One of the things I appreciate about living on the farmlet is all the resource on my doorstep.
Need a Christmas tree? No problem, head out to The Strip and chainsaw down one of the stunted pines on the west boundary.
Biomass for the compost heap? We grow great weeds.
Didn’t get to Mitre 10 to buy hooks for your homemade coat rack? It took me a while, but eventually I figured out I could just raid the Seven Acre Wood for some hook-like sticks.
The arrival of the sheep got me excited about a new resource. Those self-shedders leave cute little tufts of wool all around the paddock. Now how cool is that? Visions of hand dyed, home knitted socks and jerseys danced in my head. Naturally I shared my ambition with my friend, and inveterate sock-knitter, Nurse Jenny, and after we’d jumped up and down a little bit in excitement and Googled how to dye wool with lichen and onion skins (we got a bit ahead of ourselves), she suggested something wonderful.
A few weekends later Jenny and her Auntie Cynthia arrived at the farmlet with this spinning wheel which once belonged to Jenny’s mum. It’s a beauty, and they are very kindly letting me have it on long term loan so that I can teach myself to spin. That’s right people, I’m going to spin that cute fluffy sheep wool into yarn. Eventually (just as well it’s a long term loan).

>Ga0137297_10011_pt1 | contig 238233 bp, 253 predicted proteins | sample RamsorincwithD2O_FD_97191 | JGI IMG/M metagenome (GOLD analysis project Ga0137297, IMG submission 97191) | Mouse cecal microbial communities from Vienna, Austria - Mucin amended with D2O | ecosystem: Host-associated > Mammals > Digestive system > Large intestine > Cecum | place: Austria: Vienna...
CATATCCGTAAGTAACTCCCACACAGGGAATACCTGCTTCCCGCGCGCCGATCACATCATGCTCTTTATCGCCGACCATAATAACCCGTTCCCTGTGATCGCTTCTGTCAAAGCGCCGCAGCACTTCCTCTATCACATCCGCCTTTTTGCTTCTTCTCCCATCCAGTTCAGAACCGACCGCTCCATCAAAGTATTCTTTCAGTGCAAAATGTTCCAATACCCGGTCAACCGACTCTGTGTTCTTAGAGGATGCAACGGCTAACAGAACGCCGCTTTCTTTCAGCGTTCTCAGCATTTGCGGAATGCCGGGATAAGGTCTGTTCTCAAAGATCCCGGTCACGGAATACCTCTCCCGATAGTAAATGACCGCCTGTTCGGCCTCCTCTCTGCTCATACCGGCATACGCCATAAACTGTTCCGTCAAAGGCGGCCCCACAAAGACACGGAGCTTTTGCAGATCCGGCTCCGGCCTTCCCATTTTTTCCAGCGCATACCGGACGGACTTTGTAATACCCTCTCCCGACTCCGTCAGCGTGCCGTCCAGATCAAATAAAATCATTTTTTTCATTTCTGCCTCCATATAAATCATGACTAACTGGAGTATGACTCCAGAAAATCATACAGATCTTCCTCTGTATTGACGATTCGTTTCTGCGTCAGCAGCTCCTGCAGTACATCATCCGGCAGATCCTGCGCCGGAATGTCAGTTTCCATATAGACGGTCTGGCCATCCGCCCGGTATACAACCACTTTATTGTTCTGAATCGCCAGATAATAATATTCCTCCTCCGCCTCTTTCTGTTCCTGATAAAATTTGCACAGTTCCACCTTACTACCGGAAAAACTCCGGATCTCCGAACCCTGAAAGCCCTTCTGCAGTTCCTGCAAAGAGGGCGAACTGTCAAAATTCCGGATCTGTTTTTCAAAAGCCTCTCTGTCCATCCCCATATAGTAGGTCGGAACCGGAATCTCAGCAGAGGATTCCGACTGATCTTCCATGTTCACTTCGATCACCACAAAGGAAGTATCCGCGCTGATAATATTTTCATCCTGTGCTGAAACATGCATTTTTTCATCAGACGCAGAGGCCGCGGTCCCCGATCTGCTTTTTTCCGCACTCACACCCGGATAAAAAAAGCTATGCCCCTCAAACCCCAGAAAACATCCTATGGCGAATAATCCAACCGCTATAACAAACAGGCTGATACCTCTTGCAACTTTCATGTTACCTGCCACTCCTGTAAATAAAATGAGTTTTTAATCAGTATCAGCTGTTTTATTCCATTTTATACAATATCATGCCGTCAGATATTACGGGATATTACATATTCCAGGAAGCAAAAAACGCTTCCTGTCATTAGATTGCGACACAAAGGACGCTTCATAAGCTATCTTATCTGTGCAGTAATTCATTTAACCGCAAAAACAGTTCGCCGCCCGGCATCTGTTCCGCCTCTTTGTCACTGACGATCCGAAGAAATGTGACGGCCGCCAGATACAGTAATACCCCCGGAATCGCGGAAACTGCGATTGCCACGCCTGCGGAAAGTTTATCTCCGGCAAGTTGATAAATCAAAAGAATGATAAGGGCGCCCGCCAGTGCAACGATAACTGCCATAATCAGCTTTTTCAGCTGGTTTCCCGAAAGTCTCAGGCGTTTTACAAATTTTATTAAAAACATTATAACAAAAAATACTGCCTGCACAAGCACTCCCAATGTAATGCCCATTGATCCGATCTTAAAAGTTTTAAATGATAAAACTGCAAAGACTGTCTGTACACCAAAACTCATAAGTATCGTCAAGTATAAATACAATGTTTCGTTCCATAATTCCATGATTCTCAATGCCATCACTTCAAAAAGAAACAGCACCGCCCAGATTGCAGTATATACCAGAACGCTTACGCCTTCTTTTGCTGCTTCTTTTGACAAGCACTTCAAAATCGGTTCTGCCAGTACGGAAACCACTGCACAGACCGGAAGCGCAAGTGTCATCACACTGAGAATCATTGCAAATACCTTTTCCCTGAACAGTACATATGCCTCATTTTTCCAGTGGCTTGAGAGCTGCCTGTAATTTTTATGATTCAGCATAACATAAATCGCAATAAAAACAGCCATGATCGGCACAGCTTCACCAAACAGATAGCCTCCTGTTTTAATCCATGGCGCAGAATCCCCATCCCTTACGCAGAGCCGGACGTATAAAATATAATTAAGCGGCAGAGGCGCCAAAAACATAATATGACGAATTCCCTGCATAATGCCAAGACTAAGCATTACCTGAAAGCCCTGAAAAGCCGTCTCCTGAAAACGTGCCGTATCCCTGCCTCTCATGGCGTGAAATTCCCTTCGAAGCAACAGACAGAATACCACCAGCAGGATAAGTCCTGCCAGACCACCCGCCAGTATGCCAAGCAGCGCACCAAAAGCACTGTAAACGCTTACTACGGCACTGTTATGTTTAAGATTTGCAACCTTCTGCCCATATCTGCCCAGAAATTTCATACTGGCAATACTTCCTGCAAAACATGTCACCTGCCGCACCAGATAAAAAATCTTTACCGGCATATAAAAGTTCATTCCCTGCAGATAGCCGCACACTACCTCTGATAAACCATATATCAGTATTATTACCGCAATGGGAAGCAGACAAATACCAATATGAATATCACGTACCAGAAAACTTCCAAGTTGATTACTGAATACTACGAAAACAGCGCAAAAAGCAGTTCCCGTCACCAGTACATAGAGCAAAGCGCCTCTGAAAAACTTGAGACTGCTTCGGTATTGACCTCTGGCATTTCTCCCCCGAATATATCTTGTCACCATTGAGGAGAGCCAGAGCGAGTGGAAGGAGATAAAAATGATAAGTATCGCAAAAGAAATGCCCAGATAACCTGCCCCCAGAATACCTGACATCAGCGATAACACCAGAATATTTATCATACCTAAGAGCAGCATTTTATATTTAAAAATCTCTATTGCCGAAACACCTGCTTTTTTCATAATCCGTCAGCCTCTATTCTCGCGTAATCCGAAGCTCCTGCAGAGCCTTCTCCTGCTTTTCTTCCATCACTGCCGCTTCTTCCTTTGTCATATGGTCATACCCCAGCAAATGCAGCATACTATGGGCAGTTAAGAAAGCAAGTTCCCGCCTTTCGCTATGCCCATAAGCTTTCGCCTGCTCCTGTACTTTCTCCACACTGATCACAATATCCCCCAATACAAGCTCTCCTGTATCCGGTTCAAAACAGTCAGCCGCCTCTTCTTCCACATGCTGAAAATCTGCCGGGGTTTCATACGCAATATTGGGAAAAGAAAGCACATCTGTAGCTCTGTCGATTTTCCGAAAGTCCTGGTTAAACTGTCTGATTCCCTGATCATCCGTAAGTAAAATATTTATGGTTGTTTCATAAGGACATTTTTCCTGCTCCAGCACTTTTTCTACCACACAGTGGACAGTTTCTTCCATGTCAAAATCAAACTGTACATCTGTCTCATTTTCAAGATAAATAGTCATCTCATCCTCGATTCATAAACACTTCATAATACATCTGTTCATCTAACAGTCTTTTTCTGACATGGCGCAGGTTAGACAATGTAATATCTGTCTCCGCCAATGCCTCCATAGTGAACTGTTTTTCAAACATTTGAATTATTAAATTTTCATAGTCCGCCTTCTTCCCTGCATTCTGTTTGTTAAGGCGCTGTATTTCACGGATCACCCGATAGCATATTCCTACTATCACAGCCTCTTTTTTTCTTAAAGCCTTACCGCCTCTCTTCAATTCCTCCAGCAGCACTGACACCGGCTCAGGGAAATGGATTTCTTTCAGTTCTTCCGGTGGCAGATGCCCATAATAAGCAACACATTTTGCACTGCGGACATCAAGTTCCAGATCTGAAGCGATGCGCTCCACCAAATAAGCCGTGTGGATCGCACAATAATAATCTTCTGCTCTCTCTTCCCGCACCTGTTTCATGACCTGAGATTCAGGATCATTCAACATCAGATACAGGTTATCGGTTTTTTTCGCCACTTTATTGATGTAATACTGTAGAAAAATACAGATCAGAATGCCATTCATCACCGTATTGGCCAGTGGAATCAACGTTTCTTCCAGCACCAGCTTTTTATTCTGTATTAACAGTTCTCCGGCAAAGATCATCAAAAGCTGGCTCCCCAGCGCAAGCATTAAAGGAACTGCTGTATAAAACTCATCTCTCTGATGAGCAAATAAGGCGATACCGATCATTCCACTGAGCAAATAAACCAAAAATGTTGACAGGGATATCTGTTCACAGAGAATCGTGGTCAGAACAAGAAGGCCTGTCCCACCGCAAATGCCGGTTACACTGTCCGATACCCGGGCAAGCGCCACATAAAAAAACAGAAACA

Learning to spin is a bit like my memories of learning to drive; there are multiple physical and cognitive tasks involved, all of which need to happen simultaneously, continuously, and at speed. Thankfully the worst consequences of a brain freeze during spinning are lumpy wool and colourful language (yup, I’ve been talking in all the colours). The process is a sobering reminder of the effort that was involved in keeping yourself clothed until just a few hundred years ago. It makes me very grateful that I’m creating yarn from raw wool for fun, and that I still get to buy my undies at Kmart.
As you can see, my early attempts are considerably more ‘textured’ than is desirable, (let’s just be kind and label it bouclé?), but I’m sure that eventually the wheel and I will come to an arrangement. After all driving soon became second nature, and even though I once thought I’d never manage to ride Summer bareback at a trot (she’s got a very bouncy trot) I eventually mastered that too. It’s all about practice.
And once I get going I will be able spin yarn to knit into all sorts of things. Well, all sorts of very, very small things anyway. Anyone need an egg cosy?